Value and the Learning process

As a teacher, I often reflect on my role with relation to student learning. I ask myself what can I do that students can’t get some other way. In today’s blog, I would like to frame the question on the context of the learning cycle.

There are multiple ways that scholars have tried to model or describe the learning process. One is Kolb’s learning styles. He describes four quadrants that reflect a learner’s preference for taking in information and processing information. The corollary to the learning styles theory is that each learner should move from one quadrant to the next until all four quadrants are navigated. For example, if the learner begins with lecture attendance or reading (which could be observational or reflective in processing and abstract information that would be attained), the learner would start in the assimilator quadrant. The next quadrant asks learners to use the abstract information. Examples of this include practice problems, quizzes, and exams. The next quadrant is application of knowledge in a concrete or real world context. Finally, the learner moves into the last quadrant to reflect on the concrete experience. The end result is a return to the original quadrant with new learning material.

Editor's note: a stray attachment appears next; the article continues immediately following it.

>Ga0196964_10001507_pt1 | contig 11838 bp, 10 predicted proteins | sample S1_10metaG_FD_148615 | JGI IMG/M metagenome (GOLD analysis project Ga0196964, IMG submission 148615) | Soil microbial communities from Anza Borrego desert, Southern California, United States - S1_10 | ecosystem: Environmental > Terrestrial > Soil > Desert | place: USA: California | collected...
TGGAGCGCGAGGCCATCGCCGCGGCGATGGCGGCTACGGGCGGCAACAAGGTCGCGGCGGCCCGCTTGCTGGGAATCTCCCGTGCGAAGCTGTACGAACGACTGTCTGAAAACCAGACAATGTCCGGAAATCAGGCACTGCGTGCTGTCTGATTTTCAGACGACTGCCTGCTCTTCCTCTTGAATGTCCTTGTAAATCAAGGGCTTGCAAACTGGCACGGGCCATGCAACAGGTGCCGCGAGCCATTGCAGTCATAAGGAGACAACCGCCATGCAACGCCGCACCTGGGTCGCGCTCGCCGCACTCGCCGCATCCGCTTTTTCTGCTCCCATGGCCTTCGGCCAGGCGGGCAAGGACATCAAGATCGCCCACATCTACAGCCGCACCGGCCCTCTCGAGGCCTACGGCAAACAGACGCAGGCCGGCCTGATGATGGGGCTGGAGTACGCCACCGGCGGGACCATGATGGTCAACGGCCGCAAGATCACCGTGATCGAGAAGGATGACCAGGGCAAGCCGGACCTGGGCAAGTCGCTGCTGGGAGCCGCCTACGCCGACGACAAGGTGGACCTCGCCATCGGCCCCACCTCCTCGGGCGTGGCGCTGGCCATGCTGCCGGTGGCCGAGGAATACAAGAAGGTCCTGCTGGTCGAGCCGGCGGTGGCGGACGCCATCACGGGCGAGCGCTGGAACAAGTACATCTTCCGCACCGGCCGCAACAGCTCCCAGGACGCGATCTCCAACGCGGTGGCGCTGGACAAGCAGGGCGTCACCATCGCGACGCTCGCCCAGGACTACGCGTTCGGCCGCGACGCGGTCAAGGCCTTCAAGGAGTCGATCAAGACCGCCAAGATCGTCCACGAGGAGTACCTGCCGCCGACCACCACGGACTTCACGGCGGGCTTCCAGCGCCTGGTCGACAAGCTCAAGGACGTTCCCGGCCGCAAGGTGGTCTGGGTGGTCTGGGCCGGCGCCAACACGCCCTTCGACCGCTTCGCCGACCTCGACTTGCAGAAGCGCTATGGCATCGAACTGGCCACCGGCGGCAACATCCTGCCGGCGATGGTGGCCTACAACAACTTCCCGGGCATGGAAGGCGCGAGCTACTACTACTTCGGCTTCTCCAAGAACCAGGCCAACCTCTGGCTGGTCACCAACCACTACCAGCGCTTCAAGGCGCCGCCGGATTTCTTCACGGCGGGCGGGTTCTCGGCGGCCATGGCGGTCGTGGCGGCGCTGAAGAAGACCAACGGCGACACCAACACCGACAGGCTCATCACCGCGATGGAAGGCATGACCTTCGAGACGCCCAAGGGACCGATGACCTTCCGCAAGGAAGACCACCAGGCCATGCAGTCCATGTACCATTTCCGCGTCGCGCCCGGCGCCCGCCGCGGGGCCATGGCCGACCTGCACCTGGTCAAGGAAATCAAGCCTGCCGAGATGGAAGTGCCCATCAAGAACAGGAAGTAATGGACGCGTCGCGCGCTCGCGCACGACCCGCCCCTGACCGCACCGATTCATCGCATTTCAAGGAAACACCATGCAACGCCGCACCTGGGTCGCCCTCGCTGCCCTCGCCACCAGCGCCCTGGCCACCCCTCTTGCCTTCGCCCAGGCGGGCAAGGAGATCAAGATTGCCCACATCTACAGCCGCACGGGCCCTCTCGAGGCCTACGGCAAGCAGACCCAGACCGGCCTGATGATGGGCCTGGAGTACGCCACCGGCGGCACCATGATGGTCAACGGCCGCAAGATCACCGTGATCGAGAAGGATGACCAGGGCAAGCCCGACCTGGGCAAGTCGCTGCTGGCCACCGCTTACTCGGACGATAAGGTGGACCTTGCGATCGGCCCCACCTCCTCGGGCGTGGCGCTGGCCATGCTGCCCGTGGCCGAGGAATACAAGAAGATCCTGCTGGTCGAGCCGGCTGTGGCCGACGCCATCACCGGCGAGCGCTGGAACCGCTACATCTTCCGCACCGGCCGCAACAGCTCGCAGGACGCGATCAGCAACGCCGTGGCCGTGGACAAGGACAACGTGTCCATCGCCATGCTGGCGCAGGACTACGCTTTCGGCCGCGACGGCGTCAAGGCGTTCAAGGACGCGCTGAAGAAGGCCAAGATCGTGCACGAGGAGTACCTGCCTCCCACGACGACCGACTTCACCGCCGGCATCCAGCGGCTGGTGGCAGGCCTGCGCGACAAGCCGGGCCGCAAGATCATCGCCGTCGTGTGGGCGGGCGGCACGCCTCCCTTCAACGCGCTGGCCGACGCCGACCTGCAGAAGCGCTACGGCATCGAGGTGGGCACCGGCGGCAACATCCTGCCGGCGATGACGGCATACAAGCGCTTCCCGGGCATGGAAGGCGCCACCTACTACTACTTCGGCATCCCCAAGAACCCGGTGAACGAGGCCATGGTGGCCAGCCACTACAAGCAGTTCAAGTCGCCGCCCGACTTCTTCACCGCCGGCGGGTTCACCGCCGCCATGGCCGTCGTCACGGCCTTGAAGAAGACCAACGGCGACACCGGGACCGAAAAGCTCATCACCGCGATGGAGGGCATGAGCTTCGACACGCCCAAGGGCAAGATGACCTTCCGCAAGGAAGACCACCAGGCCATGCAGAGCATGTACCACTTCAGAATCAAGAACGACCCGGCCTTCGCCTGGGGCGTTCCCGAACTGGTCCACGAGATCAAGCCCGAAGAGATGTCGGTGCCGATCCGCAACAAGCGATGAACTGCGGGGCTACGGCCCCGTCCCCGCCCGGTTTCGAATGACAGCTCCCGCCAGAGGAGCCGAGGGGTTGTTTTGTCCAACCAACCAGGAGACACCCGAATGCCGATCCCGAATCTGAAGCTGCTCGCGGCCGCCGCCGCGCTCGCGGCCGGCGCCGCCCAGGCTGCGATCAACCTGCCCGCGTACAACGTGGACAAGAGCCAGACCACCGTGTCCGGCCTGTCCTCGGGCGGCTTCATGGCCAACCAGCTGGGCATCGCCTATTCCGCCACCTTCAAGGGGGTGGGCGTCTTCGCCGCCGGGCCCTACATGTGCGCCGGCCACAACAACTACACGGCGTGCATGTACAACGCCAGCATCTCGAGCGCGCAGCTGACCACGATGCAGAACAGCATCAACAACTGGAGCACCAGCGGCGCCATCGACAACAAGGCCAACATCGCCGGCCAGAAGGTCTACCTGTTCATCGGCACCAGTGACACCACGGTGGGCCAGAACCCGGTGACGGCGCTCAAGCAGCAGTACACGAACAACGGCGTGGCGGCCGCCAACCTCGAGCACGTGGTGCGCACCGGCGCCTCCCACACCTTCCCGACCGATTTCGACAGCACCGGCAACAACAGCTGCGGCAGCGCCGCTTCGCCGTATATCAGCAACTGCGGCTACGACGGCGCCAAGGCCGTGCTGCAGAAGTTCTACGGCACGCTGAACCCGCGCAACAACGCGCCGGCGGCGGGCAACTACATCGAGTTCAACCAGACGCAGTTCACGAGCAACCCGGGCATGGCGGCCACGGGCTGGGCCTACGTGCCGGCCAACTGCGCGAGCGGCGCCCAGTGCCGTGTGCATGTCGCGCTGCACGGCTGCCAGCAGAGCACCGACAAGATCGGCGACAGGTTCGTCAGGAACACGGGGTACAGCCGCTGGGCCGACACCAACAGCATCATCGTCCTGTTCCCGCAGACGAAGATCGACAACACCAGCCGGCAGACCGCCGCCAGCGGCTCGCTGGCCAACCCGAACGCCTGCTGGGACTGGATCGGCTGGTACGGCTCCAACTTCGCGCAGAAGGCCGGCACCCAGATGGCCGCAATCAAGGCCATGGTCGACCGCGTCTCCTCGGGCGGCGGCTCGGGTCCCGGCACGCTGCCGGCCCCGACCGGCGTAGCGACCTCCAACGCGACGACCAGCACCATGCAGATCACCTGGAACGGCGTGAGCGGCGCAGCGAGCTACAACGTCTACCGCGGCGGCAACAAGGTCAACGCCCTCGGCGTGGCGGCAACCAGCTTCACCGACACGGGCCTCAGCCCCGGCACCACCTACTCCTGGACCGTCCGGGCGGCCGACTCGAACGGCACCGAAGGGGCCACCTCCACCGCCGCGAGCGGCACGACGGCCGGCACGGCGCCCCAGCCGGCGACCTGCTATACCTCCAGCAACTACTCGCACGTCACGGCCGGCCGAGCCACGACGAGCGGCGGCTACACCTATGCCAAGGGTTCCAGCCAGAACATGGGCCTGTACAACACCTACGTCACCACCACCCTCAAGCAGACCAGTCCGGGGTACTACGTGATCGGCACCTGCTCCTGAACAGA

I did some surveys to look at learning styles of pharmacy students over the years. There was an overwhelming bias towards the abstract (as opposed to concrete learning). Many questions arose such as why this was – could it be recruitment, place in the curriculum, exposure to traditional teaching methods? I don’t know. From a pedagogical perspective, I think that teaching strategy has a lot to do with this. For example, many programs that I have been a part of traditionally assign reading, expect students to attend lecture to take notes, and pass an exam. There is a strong emphasis on course content. However, two key elements that I feel are consistently missing are practice using newly gained knowledge and feedback on performance.

Teaching effects learning. If the teacher expects learners to acquire a great breadth of knowledge, he/she should set up the course differently than if he/she expects the learner to use that knowledge.  On the contrary, some might argue that there are teaching methods that help learners gain knowledge while applying learning skills.  However, even in this scenario, the knowledge content is limited or defined in some way.  In order for the learner to learn, he/she must receive practice and feedback. These two elements reinforce student learning. I would argue that if we are not interacting with our learners as such, they may be better off sitting in front of a pre-recorded video to learn.

How can you plan in time to give students practice and feedback? In my opinion, this is a key role for a teacher that adds value to an education.